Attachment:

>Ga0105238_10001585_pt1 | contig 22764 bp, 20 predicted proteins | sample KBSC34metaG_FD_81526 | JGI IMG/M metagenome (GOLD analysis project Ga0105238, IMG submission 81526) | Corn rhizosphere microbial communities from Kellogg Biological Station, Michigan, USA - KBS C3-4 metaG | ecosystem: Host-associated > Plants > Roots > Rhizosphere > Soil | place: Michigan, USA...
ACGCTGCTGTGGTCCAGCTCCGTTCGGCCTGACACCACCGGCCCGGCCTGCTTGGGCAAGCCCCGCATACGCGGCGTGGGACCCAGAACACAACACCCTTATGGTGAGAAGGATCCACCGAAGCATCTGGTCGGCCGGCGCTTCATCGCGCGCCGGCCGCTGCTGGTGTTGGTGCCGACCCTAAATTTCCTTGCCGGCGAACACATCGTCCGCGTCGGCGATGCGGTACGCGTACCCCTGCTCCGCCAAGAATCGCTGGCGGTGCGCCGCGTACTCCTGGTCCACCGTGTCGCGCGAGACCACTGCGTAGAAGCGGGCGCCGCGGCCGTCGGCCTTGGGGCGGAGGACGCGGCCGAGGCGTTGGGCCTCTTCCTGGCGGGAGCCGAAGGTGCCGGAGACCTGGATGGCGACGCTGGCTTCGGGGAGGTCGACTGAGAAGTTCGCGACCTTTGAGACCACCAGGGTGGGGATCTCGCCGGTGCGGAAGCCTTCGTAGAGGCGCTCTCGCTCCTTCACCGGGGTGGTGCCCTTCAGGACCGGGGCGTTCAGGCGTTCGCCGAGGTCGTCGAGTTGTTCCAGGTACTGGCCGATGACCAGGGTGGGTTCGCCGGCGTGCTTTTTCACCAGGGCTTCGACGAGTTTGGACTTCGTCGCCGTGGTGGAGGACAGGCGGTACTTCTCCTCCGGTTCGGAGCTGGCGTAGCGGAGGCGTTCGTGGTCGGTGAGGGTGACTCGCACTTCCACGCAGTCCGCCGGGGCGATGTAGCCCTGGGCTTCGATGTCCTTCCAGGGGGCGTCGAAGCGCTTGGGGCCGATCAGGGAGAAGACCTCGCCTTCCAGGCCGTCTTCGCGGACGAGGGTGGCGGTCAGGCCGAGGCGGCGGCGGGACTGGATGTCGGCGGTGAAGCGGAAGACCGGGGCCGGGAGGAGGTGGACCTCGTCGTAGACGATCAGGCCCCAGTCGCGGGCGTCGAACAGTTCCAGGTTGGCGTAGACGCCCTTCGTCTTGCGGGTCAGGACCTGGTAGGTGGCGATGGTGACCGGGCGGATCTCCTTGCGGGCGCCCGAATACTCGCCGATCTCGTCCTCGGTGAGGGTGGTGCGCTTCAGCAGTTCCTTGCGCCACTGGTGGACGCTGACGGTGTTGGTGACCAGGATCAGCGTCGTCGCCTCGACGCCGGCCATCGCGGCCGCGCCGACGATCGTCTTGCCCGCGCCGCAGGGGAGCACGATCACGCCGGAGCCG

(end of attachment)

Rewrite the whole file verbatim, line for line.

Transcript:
>Ga0105238_10001585_pt1 | contig 22764 bp, 20 predicted proteins | sample KBSC34metaG_FD_81526 | JGI IMG/M metagenome (GOLD analysis project Ga0105238, IMG submission 81526) | Corn rhizosphere microbial communities from Kellogg Biological Station, Michigan, USA - KBS C3-4 metaG | ecosystem: Host-associated > Plants > Roots > Rhizosphere > Soil | place: Michigan, USA...
ACGCTGCTGTGGTCCAGCTCCGTTCGGCCTGACACCACCGGCCCGGCCTGCTTGGGCAAGCCCCGCATACGCGGCGTGGGACCCAGAACACAACACCCTTATGGTGAGAAGGATCCACCGAAGCATCTGGTCGGCCGGCGCTTCATCGCGCGCCGGCCGCTGCTGGTGTTGGTGCCGACCCTAAATTTCCTTGCCGGCGAACACATCGTCCGCGTCGGCGATGCGGTACGCGTACCCCTGCTCCGCCAAGAATCGCTGGCGGTGCGCCGCGTACTCCTGGTCCACCGTGTCGCGCGAGACCACTGCGTAGAAGCGGGCGCCGCGGCCGTCGGCCTTGGGGCGGAGGACGCGGCCGAGGCGTTGGGCCTCTTCCTGGCGGGAGCCGAAGGTGCCGGAGACCTGGATGGCGACGCTGGCTTCGGGGAGGTCGACTGAGAAGTTCGCGACCTTTGAGACCACCAGGGTGGGGATCTCGCCGGTGCGGAAGCCTTCGTAGAGGCGCTCTCGCTCCTTCACCGGGGTGGTGCCCTTCAGGACCGGGGCGTTCAGGCGTTCGCCGAGGTCGTCGAGTTGTTCCAGGTACTGGCCGATGACCAGGGTGGGTTCGCCGGCGTGCTTTTTCACCAGGGCTTCGACGAGTTTGGACTTCGTCGCCGTGGTGGAGGACAGGCGGTACTTCTCCTCCGGTTCGGAGCTGGCGTAGCGGAGGCGTTCGTGGTCGGTGAGGGTGACTCGCACTTCCACGCAGTCCGCCGGGGCGATGTAGCCCTGGGCTTCGATGTCCTTCCAGGGGGCGTCGAAGCGCTTGGGGCCGATCAGGGAGAAGACCTCGCCTTCCAGGCCGTCTTCGCGGACGAGGGTGGCGGTCAGGCCGAGGCGGCGGCGGGACTGGATGTCGGCGGTGAAGCGGAAGACCGGGGCCGGGAGGAGGTGGACCTCGTCGTAGACGATCAGGCCCCAGTCGCGGGCGTCGAACAGTTCCAGGTTGGCGTAGACGCCCTTCGTCTTGCGGGTCAGGACCTGGTAGGTGGCGATGGTGACCGGGCGGATCTCCTTGCGGGCGCCCGAATACTCGCCGATCTCGTCCTCGGTGAGGGTGGTGCGCTTCAGCAGTTCCTTGCGCCACTGGTGGACGCTGACGGTGTTGGTGACCAGGATCAGCGTCGTCGCCTCGACGCCGGCCATCGCGGCCGCGCCGACGATCGTCTTGCCCGCGCCGCAGGGGAGCACGATCACGCCGGAGCCG